Why Bears QB Mitch Trubisky drew Carson Wentz, Matt Ryan comparisons this spring

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Bears quarterback Mitch Trubisky throws a pass against the Vikings in the season finale. (AP)

The last time Chase Daniel saw Matt Nagy install an offense, things went much slower.

Daniel estimates that Nagy, the Bears’ new coach, has put in 10 times more plays this offseason than he did during the same period in 2013, when, as the Chiefs’ quarterbacks coach, he installed coach Andy Reid’s scheme.

“I’d say it’s way ahead of schedule,” said Daniel, the former Chiefs backup, whom the Bears signed to a two-year deal in March. “I think that’s on purpose, too. I think coaches are doing it on purpose and putting a lot of stress on us now. And once training camp comes, we’ll get back to fundamentals and details.”

The main person the Bears have been stressing is Mitch Trubisky. The second-year quarterback will begin a final test Tuesday, when the Bears begin their three-day mandatory minicamp before breaking for the summer. And there’s no more important harbinger for the Bears’ success than how Trubisky picks up Nagy’s terminology and grows into a leader.

With only three days of practice left, the Bears like what they’ve seen.

“We understand that, ‘Hey, there’s a long time before the season — you have to walk before you run,’ ” Daniel said. “But everyone’s excited here.”

Excited enough to compare Trubisky to the 2016 NFL MVP, Falcons quarterback Matt Ryan.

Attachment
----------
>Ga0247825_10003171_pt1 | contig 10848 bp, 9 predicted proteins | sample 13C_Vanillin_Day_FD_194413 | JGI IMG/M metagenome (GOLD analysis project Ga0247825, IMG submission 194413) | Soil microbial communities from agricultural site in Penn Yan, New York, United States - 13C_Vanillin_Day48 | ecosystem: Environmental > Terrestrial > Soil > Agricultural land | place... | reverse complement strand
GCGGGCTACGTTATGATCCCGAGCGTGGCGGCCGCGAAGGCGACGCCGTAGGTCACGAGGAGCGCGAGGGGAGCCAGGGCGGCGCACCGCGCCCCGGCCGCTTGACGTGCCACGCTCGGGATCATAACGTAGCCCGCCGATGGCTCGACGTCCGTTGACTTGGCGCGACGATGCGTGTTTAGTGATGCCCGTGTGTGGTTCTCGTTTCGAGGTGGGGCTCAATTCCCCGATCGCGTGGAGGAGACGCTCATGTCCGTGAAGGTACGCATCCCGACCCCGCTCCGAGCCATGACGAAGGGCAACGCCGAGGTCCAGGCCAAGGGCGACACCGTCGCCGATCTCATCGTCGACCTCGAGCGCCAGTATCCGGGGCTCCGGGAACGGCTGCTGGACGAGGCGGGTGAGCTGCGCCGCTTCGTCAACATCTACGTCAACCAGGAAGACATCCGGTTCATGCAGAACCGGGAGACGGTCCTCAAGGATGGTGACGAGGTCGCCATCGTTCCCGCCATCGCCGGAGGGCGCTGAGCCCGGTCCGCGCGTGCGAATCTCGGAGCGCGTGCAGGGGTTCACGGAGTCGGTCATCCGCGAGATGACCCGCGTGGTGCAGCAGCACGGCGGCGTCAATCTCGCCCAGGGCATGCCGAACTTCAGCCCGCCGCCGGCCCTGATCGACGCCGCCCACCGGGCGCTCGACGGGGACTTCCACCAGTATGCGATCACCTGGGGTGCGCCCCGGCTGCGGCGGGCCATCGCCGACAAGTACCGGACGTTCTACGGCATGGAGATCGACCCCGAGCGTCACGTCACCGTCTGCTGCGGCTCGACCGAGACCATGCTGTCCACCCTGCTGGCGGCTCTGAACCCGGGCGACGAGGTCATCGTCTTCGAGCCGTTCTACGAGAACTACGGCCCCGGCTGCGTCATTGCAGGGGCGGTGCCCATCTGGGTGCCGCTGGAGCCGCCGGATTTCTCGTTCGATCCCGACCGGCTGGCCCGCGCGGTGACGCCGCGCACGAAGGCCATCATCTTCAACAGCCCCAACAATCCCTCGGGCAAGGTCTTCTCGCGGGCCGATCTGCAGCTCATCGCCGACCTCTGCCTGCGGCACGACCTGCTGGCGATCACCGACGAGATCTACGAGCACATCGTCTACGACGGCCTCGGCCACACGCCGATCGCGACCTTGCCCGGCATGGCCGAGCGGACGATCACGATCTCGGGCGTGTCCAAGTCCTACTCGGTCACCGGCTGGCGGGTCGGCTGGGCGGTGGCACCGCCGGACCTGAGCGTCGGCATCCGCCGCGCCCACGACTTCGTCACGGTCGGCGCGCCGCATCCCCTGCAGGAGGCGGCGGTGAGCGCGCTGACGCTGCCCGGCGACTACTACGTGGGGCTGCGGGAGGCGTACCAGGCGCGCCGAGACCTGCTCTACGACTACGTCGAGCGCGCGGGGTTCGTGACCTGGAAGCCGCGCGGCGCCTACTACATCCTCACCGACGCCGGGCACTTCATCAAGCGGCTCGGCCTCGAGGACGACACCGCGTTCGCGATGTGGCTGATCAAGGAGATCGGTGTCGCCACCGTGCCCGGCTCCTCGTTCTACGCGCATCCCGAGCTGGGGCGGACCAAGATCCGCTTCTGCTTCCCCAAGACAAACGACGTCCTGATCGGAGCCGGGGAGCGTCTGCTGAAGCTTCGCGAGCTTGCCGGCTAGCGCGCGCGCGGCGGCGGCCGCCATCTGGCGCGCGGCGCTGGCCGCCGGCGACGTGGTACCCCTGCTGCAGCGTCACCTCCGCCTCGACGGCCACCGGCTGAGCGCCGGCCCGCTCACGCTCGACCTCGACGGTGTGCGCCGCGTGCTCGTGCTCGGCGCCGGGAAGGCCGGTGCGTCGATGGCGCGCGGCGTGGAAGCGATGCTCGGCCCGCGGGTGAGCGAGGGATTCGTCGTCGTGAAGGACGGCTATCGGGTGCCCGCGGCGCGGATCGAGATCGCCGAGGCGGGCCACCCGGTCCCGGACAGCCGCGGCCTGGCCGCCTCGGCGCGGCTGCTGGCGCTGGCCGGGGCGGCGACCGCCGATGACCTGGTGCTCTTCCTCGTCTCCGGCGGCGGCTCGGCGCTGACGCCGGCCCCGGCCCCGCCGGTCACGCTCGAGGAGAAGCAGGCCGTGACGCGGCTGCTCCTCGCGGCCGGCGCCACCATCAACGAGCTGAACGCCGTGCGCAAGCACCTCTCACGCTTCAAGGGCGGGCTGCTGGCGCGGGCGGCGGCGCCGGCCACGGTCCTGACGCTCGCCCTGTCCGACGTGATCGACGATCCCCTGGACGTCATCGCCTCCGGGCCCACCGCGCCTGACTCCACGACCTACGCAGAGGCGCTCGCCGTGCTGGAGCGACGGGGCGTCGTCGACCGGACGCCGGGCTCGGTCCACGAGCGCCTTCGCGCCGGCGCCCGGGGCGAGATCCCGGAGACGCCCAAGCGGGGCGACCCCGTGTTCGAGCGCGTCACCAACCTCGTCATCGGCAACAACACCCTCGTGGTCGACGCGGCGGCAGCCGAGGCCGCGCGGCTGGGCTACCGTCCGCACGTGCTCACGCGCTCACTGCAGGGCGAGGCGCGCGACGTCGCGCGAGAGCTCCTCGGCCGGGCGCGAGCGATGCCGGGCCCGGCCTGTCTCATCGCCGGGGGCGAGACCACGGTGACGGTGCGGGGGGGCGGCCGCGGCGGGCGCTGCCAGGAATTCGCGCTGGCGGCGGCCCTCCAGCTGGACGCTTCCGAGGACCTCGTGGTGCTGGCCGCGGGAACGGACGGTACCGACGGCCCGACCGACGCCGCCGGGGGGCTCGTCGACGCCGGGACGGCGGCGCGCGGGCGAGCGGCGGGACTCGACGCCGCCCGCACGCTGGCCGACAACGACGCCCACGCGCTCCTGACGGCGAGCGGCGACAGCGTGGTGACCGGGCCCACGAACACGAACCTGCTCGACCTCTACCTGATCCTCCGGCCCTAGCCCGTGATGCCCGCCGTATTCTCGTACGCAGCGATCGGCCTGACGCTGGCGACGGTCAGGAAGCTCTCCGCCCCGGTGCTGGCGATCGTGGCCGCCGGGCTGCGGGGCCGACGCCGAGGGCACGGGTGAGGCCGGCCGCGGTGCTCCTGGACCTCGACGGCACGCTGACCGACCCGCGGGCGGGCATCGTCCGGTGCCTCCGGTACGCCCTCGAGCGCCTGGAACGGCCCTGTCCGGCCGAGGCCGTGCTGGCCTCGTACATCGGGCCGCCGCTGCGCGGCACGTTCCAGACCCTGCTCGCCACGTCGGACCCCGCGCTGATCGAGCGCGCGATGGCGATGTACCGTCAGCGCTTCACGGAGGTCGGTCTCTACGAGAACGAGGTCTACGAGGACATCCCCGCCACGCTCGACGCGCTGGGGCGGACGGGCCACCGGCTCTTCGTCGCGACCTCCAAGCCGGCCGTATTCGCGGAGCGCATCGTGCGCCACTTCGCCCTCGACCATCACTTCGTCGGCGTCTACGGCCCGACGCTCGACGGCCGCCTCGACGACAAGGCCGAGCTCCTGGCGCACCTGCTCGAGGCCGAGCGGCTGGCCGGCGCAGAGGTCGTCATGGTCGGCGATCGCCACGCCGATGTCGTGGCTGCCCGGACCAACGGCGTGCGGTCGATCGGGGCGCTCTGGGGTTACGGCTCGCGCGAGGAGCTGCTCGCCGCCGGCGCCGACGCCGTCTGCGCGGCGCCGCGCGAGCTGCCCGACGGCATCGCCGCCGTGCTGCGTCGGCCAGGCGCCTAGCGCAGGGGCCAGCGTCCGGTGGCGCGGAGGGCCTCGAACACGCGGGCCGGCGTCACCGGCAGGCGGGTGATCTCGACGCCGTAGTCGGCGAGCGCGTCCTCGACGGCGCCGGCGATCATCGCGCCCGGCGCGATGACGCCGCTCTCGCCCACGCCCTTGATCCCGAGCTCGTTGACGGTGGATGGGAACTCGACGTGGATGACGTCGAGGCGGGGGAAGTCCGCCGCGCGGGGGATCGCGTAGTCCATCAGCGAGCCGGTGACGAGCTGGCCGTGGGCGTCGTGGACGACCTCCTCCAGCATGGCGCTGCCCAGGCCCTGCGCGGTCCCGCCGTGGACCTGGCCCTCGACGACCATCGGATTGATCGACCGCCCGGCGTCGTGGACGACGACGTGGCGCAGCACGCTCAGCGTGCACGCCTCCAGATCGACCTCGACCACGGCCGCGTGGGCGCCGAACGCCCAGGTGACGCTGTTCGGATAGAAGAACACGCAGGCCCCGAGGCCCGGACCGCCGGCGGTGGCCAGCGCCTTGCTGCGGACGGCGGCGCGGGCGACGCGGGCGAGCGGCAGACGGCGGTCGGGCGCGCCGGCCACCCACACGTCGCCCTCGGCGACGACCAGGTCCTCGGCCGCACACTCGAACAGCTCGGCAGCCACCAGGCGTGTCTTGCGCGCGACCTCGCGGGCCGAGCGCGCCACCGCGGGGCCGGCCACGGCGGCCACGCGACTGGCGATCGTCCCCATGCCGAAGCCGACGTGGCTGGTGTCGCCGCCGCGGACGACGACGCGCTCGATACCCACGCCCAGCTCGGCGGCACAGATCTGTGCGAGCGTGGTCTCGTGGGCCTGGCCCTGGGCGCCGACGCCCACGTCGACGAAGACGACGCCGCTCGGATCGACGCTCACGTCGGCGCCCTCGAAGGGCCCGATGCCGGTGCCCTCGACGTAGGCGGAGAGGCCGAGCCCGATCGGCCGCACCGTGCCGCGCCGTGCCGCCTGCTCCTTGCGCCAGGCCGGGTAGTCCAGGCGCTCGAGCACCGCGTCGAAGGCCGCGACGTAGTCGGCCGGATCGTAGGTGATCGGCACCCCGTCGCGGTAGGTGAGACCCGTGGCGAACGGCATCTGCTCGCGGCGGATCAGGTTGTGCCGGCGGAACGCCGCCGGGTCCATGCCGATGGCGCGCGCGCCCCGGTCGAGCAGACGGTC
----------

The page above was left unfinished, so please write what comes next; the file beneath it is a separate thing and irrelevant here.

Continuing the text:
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“It’s been good, just coming from Matt Ryan, that type of high-tier quarterback, and coming here,” said receiver Taylor Gabriel, who spent the last two seasons in Atlanta. “Just to see the development of [Trubisky] and the growth and the leadership, it’s surprising. It’s exciting to go out there and watch him go through his reads, not just stay locked into one receiver.”

New tight end Trey Burton didn’t hesitate to compare Trubisky’s growth to that of another high-level passer — 2016 No. 2 overall pick Carson Wentz, who likely would have won last year’s MVP award if not for a knee injury.

“There’s just so many similarities between the both of them — a lot more similarities than opposites,” said Burton, who played alongside Wentz the last two years with the Eagles. “The way he takes command, he’s a natural leader, his arm strength, his ability to run, his elusiveness in the pocket — there are a lot of things that are similar.”

There might have been one or two times in the Bears’ entire offseason program when Trubisky used the wrong terminology in Nagy’s system, Burton said.

Not that mistakes are verboten. It is only June, after all.

“What’s [Trubisky’s] trying to do is understand how we as coaches want him to think,” Nagy said. “Right now, it’s, ‘Let’s test it downfield a little bit.’ If you’re going to make a mistake and make a poor throw, let’s do it with an aggressive mentality.

‘‘It’s OK now to make mistakes. We learn from them, we get them on tape and pull back from them during the season and figure out why we made that mistake. Either we stay away from it or we improve it.

“He’s grown from the first day of OTAs until now. He’s really grown in this offense.”

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